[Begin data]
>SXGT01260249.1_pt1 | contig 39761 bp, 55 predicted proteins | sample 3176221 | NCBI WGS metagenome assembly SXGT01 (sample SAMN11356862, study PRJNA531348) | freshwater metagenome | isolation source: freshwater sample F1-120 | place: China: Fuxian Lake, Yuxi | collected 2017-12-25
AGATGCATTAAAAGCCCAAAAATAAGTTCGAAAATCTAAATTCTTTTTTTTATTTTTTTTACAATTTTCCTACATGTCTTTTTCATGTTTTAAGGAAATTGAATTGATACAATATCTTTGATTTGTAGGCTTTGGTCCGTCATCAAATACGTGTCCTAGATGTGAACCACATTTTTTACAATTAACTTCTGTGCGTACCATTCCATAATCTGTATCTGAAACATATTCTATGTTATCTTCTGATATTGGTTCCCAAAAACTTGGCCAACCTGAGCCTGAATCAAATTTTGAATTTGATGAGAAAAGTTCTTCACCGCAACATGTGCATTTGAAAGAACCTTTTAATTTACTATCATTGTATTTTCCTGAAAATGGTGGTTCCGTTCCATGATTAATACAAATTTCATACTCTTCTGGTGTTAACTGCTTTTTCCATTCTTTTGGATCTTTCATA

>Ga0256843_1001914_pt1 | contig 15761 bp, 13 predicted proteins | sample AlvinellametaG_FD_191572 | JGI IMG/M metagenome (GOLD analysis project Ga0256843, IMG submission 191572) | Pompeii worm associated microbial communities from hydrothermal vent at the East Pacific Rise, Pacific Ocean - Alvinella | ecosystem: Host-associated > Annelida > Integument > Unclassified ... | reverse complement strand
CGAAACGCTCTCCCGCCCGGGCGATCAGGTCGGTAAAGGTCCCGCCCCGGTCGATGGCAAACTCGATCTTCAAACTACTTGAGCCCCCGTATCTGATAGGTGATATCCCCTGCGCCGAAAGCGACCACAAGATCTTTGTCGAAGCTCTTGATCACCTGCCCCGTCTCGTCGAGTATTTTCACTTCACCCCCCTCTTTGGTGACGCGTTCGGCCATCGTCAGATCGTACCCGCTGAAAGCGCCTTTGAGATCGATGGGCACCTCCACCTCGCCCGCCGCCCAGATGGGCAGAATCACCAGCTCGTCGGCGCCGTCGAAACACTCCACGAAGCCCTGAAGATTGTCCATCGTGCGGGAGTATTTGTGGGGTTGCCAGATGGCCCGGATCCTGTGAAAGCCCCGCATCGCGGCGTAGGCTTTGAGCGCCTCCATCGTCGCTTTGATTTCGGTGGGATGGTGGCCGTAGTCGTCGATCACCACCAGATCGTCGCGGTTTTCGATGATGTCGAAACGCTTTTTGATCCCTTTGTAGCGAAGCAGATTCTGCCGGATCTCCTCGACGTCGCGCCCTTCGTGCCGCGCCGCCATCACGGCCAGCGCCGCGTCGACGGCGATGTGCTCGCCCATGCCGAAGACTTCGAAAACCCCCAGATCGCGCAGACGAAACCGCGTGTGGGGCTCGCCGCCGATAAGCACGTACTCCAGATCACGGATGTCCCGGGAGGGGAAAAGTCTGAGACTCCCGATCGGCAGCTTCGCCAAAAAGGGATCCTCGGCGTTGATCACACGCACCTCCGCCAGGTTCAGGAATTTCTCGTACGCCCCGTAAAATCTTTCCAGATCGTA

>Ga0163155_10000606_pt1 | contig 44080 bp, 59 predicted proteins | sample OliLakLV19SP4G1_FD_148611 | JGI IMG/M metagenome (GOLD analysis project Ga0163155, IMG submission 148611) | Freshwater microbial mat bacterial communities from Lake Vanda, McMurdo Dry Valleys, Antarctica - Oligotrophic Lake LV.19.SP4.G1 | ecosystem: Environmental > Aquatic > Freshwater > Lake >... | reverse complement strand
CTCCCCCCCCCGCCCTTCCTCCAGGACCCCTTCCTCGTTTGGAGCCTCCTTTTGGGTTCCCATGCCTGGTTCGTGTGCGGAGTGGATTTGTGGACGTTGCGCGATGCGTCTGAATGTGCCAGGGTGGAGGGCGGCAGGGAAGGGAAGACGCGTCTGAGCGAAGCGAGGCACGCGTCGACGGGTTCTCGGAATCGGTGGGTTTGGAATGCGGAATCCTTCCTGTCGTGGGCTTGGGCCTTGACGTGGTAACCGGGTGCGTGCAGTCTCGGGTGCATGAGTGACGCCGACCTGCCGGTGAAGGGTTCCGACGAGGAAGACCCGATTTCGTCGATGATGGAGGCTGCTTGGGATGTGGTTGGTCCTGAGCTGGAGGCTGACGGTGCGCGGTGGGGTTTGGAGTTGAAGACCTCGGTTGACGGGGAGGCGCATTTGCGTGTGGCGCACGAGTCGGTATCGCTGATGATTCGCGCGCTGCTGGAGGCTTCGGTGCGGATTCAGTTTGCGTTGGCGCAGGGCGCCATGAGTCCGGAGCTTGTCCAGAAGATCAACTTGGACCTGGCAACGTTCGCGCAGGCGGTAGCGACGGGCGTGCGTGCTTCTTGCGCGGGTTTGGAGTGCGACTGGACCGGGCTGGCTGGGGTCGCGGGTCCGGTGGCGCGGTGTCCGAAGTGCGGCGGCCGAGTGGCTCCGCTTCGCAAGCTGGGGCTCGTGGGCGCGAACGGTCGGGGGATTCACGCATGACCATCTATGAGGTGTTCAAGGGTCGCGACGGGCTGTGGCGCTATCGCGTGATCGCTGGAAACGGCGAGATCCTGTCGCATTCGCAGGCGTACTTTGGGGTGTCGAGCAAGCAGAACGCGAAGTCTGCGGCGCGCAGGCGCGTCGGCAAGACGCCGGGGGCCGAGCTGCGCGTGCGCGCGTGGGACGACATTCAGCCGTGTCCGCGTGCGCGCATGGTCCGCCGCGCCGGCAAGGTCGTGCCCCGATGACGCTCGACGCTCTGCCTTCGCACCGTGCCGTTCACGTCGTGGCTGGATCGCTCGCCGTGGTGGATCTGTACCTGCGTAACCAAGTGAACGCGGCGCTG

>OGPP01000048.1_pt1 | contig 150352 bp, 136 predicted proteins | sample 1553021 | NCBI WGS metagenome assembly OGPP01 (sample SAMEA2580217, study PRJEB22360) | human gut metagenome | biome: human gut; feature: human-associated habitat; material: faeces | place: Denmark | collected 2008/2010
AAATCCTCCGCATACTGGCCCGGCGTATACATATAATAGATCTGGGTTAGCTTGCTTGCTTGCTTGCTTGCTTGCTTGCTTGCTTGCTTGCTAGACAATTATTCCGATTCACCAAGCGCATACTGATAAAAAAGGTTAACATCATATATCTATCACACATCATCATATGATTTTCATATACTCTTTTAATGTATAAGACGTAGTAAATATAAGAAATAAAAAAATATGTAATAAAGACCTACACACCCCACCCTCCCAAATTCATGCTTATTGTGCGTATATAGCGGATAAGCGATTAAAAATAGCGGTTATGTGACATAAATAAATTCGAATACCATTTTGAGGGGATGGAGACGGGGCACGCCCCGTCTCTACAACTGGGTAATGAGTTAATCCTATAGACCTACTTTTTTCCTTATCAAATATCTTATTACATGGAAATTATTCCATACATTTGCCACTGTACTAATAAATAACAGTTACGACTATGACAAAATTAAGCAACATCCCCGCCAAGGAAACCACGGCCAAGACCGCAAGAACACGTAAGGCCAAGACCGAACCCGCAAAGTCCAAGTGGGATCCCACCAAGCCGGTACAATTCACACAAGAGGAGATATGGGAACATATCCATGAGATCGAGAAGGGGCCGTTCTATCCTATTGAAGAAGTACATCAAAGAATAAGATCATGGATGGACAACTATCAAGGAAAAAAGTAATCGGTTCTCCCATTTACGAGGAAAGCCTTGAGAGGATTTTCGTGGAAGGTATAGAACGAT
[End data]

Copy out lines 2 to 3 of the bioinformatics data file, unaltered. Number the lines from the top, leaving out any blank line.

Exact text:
AGATGCATTAAAAGCCCAAAAATAAGTTCGAAAATCTAAATTCTTTTTTTTATTTTTTTTACAATTTTCCTACATGTCTTTTTCATGTTTTAAGGAAATTGAATTGATACAATATCTTTGATTTGTAGGCTTTGGTCCGTCATCAAATACGTGTCCTAGATGTGAACCACATTTTTTACAATTAACTTCTGTGCGTACCATTCCATAATCTGTATCTGAAACATATTCTATGTTATCTTCTGATATTGGTTCCCAAAAACTTGGCCAACCTGAGCCTGAATCAAATTTTGAATTTGATGAGAAAAGTTCTTCACCGCAACATGTGCATTTGAAAGAACCTTTTAATTTACTATCATTGTATTTTCCTGAAAATGGTGGTTCCGTTCCATGATTAATACAAATTTCATACTCTTCTGGTGTTAACTGCTTTTTCCATTCTTTTGGATCTTTCATA

>Ga0256843_1001914_pt1 | contig 15761 bp, 13 predicted proteins | sample AlvinellametaG_FD_191572 | JGI IMG/M metagenome (GOLD analysis project Ga0256843, IMG submission 191572) | Pompeii worm associated microbial communities from hydrothermal vent at the East Pacific Rise, Pacific Ocean - Alvinella | ecosystem: Host-associated > Annelida > Integument > Unclassified ... | reverse complement strand